Many wouldn't bite on this game on the Dreamcast and PS2 because of the cost. However here on Xbox Live Arcade it is easily worth the 800 Microsoft points ($10) as not only is it just long enough for an arcade game, but also something you can play through again and again to unlock extra content such as levels, extra modes and visual filters that add valuable to content. The only real question you should ask yourself is whether or not you need deep game play. If you don't then you are in for one hell of a ride, I whole heartily recommend Rez to everyone.
Not only is Rez HD unlike anything you've ever played before, but it's also one of the best looking Xbox Live Arcade games you can own. Even if you already own Rez on the PlayStation 2and Dreamcast, this Xbox 360 port is definitely worth checking out. Thanks to its interesting use of multiple controls, fantastic music and replay value, Rez HD is easy to recommend.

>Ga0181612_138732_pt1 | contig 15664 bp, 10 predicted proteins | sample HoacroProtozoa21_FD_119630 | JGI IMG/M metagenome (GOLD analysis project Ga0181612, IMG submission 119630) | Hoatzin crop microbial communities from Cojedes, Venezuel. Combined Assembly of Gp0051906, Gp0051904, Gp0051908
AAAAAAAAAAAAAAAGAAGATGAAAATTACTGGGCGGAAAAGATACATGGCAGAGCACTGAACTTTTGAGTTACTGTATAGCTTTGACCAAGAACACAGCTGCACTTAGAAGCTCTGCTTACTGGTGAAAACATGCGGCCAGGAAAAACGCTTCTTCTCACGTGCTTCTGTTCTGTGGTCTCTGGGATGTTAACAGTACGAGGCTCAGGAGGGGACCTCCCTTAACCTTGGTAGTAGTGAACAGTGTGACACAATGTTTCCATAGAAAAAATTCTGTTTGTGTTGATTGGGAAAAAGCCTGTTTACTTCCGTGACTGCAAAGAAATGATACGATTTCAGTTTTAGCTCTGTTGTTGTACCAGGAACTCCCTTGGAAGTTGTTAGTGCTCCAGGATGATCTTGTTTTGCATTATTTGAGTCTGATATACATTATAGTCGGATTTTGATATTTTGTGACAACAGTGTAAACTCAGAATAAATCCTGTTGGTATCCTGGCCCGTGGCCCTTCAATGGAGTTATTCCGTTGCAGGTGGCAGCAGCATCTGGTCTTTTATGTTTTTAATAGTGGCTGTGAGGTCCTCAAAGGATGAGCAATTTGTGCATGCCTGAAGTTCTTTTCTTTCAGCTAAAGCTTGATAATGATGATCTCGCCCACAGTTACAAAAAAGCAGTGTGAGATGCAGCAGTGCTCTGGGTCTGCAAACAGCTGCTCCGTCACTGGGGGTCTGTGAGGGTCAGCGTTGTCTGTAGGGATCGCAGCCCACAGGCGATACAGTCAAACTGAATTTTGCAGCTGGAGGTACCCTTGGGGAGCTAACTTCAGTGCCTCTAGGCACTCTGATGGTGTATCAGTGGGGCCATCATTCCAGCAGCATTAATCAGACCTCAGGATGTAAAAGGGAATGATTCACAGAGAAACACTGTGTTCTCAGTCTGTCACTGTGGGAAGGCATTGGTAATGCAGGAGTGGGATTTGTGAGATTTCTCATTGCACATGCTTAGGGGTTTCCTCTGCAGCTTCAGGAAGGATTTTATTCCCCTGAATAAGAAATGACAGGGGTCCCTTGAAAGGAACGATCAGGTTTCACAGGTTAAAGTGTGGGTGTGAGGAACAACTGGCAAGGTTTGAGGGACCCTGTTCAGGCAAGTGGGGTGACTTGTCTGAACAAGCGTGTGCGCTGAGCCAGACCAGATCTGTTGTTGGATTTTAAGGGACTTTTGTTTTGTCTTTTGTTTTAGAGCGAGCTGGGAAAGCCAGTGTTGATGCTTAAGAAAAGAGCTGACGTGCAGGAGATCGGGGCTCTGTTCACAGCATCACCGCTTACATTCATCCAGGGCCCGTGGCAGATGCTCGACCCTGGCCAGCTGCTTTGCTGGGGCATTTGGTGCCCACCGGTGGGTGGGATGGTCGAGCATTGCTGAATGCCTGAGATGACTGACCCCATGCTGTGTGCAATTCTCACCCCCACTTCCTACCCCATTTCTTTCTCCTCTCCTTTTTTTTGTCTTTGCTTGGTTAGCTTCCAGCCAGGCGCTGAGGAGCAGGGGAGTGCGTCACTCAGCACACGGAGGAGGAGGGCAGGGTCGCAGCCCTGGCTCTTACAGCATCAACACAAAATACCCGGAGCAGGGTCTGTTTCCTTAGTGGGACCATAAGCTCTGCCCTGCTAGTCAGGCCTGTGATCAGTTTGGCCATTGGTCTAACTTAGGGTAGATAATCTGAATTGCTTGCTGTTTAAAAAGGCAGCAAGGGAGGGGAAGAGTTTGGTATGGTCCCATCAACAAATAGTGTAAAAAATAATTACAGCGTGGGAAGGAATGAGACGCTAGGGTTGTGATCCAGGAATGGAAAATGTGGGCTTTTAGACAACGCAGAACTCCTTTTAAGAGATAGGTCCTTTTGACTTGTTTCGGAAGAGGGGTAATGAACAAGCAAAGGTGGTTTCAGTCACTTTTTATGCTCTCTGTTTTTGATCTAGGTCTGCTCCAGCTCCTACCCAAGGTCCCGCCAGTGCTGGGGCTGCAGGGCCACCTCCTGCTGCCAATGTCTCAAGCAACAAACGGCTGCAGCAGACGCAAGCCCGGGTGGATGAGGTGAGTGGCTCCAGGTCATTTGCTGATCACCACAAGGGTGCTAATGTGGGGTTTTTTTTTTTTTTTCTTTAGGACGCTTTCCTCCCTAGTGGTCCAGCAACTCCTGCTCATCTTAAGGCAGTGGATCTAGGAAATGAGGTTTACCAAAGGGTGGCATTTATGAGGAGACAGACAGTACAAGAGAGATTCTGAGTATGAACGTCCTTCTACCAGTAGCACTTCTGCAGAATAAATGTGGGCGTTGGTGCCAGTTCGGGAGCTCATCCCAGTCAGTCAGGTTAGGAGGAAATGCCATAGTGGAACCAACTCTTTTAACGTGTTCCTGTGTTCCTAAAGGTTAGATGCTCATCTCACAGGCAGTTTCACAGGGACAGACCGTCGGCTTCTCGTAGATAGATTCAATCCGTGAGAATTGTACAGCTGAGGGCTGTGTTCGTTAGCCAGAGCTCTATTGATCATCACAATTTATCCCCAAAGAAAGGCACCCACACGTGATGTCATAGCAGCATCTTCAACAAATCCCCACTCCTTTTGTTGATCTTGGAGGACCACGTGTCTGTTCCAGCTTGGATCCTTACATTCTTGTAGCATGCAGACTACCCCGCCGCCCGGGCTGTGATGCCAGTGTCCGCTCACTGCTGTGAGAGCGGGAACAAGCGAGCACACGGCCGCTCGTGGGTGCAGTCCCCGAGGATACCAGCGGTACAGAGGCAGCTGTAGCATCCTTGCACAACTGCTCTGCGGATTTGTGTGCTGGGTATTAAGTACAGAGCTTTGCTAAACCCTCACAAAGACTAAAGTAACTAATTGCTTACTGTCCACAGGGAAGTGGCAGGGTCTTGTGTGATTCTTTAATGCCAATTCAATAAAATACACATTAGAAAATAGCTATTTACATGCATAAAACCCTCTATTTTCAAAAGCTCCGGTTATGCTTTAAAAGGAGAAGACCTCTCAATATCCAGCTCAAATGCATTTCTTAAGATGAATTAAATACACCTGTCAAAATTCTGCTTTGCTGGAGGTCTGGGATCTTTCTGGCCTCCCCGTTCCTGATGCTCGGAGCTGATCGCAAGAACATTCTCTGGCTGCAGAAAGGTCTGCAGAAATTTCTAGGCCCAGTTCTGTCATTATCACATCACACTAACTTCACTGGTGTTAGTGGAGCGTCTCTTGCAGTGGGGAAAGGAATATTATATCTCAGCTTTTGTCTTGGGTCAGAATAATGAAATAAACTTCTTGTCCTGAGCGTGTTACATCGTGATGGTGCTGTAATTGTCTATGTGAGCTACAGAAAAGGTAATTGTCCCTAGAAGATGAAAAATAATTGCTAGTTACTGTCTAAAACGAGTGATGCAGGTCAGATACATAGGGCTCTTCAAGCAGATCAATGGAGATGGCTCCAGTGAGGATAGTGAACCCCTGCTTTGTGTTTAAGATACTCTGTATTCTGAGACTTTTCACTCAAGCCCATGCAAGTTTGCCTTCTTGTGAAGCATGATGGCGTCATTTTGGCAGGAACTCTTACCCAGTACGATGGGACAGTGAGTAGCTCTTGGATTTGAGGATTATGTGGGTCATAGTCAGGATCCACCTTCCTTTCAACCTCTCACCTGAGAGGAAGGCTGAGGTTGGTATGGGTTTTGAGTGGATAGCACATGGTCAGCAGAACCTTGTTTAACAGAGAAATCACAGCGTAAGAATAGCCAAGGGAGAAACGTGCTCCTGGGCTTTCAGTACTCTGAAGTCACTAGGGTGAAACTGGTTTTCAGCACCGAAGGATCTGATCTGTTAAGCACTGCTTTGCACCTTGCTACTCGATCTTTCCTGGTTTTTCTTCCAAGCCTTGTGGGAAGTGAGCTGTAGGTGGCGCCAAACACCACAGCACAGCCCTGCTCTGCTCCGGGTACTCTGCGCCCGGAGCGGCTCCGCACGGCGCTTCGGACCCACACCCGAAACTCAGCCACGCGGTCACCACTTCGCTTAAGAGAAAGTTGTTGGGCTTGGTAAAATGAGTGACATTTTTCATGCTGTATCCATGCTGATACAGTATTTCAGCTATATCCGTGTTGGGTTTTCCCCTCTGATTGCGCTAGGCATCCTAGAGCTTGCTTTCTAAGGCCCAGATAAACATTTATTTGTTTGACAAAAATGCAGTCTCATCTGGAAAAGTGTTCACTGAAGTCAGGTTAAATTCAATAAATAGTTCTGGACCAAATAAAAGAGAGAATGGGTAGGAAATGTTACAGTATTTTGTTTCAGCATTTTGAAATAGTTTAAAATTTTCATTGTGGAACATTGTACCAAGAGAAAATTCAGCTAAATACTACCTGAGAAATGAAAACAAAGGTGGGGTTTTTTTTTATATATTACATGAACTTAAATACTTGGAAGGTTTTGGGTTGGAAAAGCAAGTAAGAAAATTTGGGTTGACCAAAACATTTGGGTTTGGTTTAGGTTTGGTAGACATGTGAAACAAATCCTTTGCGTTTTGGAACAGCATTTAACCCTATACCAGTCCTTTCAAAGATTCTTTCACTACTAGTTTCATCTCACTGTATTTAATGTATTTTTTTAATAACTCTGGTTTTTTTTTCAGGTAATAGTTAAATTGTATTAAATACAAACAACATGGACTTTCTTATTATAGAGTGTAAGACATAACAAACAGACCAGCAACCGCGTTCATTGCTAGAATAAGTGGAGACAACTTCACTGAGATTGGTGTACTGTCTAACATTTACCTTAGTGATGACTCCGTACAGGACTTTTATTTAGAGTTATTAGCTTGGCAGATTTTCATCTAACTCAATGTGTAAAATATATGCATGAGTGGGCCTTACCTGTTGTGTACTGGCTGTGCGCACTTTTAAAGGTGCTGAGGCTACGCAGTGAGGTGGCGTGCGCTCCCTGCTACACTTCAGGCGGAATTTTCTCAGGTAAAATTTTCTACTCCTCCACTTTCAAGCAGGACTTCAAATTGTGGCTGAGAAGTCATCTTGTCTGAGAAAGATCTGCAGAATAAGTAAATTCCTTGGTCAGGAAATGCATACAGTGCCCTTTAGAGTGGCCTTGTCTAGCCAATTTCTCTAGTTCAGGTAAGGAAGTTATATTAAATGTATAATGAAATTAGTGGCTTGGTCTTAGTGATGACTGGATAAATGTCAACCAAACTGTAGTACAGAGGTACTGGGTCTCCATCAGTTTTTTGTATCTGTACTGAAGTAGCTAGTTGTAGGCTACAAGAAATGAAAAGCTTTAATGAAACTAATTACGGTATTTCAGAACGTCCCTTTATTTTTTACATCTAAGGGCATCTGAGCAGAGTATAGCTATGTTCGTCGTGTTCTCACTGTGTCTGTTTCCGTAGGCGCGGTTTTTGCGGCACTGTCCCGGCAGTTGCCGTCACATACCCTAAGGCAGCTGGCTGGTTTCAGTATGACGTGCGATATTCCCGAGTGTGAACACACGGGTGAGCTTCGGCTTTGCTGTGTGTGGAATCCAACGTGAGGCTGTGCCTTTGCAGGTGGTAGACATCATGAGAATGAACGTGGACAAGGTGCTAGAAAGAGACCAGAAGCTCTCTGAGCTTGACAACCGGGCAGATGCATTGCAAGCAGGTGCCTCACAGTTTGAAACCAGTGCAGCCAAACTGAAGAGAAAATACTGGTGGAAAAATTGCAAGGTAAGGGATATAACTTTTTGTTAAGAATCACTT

This product was submitted by the publisher for review. As a rule, Defunct Games does not review games we spent money on. However, that does not always apply to classic/retro games. This specific product, however, came straight from a PR guy for the purposes of being reviewed!